LONDON — Former Chancellor George Osborne launched a scathing attack on Theresa May’s Brexit plan on Tuesday, describing her intention to take Britain out of the single market as “the biggest single act of protectionism” in the country’s history.
Osborne, who with former Prime Minister David Cameron campaigned passionately for Remain, told the British Chambers of Commerce that trade deals secured after Brexit would not fill the gap left by ditching the single market.
May said in a keynote speech in January that she intends to take Britain out of the European single market, as staying inside the free-trade arena would require Britain to continue with the free movement of EU citizens into Britain.
The PM said that she would pursue a clean break from the 28-nation bloc while Chancellor Philip Hammond told the House of Commons: “We will go forward understanding we cannot be members of the single market.”
Speaking on Tuesday, Osborne said:
“Let’s make sure that we go on doing trade with our biggest export market, otherwise withdrawing from the single market would be the biggest single act of protectionism in the history of United Kingdom and no amount of trade deals with New Zealand are going to replace the amount of trade we do with our European neighbours.”
Labour, Lib Dem, SNP and even some Tory MPs have urged May to consider retaining Britain’s membership of the single market, arguing that it would be tantamount to economic suicide to leave the country’s biggest export market.
Conservative MP Anna Soubry described the prospect of a leaving the single market — also known as hard Brexit — as a ‘bonkers’ agenda pushed by MPs in ‘denial’, when she spoke to BI at the party’s most recent conference.
However, a parliamentary effort to amend the Brexit bill so that the PM is required to keep Britain in the single market has been defeated both in the House of Commons and House of Lords.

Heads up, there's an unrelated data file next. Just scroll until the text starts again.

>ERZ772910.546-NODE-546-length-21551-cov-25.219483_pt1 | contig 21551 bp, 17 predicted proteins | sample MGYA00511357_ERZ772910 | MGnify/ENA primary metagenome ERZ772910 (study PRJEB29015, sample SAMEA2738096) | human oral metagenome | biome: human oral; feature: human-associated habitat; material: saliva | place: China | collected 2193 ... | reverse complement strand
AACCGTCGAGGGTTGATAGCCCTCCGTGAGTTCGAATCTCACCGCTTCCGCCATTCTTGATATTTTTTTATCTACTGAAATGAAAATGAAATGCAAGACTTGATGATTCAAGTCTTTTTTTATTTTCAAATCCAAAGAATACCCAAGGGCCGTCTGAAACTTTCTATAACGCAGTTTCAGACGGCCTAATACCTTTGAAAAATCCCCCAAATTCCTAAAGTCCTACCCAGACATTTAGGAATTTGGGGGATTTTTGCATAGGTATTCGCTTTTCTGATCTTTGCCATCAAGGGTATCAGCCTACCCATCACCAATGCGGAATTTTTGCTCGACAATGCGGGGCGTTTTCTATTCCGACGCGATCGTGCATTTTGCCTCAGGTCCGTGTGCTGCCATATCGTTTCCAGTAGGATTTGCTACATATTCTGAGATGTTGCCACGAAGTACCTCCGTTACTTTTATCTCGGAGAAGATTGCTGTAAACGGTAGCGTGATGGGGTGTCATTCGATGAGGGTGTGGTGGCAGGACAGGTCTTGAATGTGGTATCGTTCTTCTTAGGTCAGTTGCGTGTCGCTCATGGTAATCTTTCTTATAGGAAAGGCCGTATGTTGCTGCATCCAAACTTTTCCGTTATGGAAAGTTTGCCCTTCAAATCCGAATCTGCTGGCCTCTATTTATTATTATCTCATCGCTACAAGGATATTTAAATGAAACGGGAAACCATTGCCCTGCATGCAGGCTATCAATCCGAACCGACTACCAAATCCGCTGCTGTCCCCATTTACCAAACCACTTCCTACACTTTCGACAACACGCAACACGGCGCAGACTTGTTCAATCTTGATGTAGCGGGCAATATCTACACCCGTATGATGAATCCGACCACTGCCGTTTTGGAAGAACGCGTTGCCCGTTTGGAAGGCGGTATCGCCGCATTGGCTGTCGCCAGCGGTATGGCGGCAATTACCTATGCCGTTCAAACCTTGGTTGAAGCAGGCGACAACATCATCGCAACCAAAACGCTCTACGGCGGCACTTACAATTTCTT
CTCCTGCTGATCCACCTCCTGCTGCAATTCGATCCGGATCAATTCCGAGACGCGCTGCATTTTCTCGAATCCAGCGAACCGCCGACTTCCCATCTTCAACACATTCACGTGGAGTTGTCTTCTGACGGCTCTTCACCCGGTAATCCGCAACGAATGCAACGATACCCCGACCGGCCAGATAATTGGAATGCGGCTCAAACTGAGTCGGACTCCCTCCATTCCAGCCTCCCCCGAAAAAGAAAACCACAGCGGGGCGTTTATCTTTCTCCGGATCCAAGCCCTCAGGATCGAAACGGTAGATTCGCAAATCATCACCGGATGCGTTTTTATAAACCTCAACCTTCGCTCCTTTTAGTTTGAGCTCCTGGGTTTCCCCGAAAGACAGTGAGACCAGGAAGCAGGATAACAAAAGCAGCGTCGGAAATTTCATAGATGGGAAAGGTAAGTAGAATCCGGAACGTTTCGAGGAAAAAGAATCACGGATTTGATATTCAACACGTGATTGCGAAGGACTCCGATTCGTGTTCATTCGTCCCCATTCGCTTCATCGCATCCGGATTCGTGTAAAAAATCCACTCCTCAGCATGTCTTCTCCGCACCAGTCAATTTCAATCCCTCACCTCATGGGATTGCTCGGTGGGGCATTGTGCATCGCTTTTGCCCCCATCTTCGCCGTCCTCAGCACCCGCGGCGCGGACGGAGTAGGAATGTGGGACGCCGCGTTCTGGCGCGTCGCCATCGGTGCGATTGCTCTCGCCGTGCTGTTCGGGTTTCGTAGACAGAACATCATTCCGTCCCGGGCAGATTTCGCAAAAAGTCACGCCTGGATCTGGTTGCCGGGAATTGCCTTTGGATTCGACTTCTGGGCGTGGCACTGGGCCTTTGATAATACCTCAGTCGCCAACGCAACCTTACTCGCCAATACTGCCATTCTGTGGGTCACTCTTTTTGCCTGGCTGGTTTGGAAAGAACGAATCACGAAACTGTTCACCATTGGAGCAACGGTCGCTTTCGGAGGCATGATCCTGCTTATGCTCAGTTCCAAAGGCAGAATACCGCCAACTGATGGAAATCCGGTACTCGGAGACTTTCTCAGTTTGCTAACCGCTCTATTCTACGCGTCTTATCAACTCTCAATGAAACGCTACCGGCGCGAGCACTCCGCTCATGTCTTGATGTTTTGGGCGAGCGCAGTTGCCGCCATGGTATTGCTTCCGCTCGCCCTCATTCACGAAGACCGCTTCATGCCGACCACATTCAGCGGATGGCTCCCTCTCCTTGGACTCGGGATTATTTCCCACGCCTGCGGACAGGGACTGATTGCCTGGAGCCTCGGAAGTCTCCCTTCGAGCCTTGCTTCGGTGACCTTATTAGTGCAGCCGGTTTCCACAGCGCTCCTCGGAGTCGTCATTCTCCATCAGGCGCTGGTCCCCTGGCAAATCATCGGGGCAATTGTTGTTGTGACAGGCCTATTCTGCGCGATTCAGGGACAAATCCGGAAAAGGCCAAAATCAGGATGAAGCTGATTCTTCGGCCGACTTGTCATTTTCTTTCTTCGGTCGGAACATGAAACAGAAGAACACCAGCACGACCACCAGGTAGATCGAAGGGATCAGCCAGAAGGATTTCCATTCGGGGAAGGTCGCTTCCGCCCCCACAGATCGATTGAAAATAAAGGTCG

Osborne added that although the British public had voted to leave the EU on June 23, the details of Britain’s departure from the 28-nation bloc are yet to be set in stone and remain up for debate.
“There were a whole set of other questions that we were not asked” on the referendum ballot paper, he said.
“The country has answered a question, which is do we want to leave the EU or not? They answered ‘yes we do’, and we’re leaving the European Union. In my view, that decision has been taken.
“There were a whole set of other questions that we were not asked — what do you want your immigration policy to look like, what do you want your trade policy to look like, what do you want your business policy to look like? They are now before us as a country and we’re going to have to make decisions on them.
“That’s where the devil’s going to be in the details.”
Osborne went on to say:
“Take immigration — do you want to have access to a skilled workforce around the world that wants to come and work in Britain, do you, as David Davis was saying the other day, want to have people who are maybe not so highly skilled coming to fill gaps in agriculture or catering and the like? That’s going to be the immigration decision we’ve got to take.
“Do you want to go on paying farming subsidies paid for by other taxpayers, do you want to make sure industry competes in a fair and free market or are you going to allow secretaries of states to make decisions to support individual companies and is that a good thing? There are a whole range of questions and my sense is that there’s quite a lot of fighting the last war — fighting the referendum campaign that’s taken place where there was a clear decision.
“Now we need to have the debate about immigration, where I think it’s important that we have access to skilled immigration from around the world and we’re a magnet for talent.
“It’s important our universities continue to attract students from abroad — indeed the Government boasts that one in seven of all the world leaders were educated in Britain at some point. Well great, let’s make [sure] that continues to be the case.”
May is set to initiate the UK’s formal exit from the EU next month by triggering Article 50 of the Lisbon Treaty.
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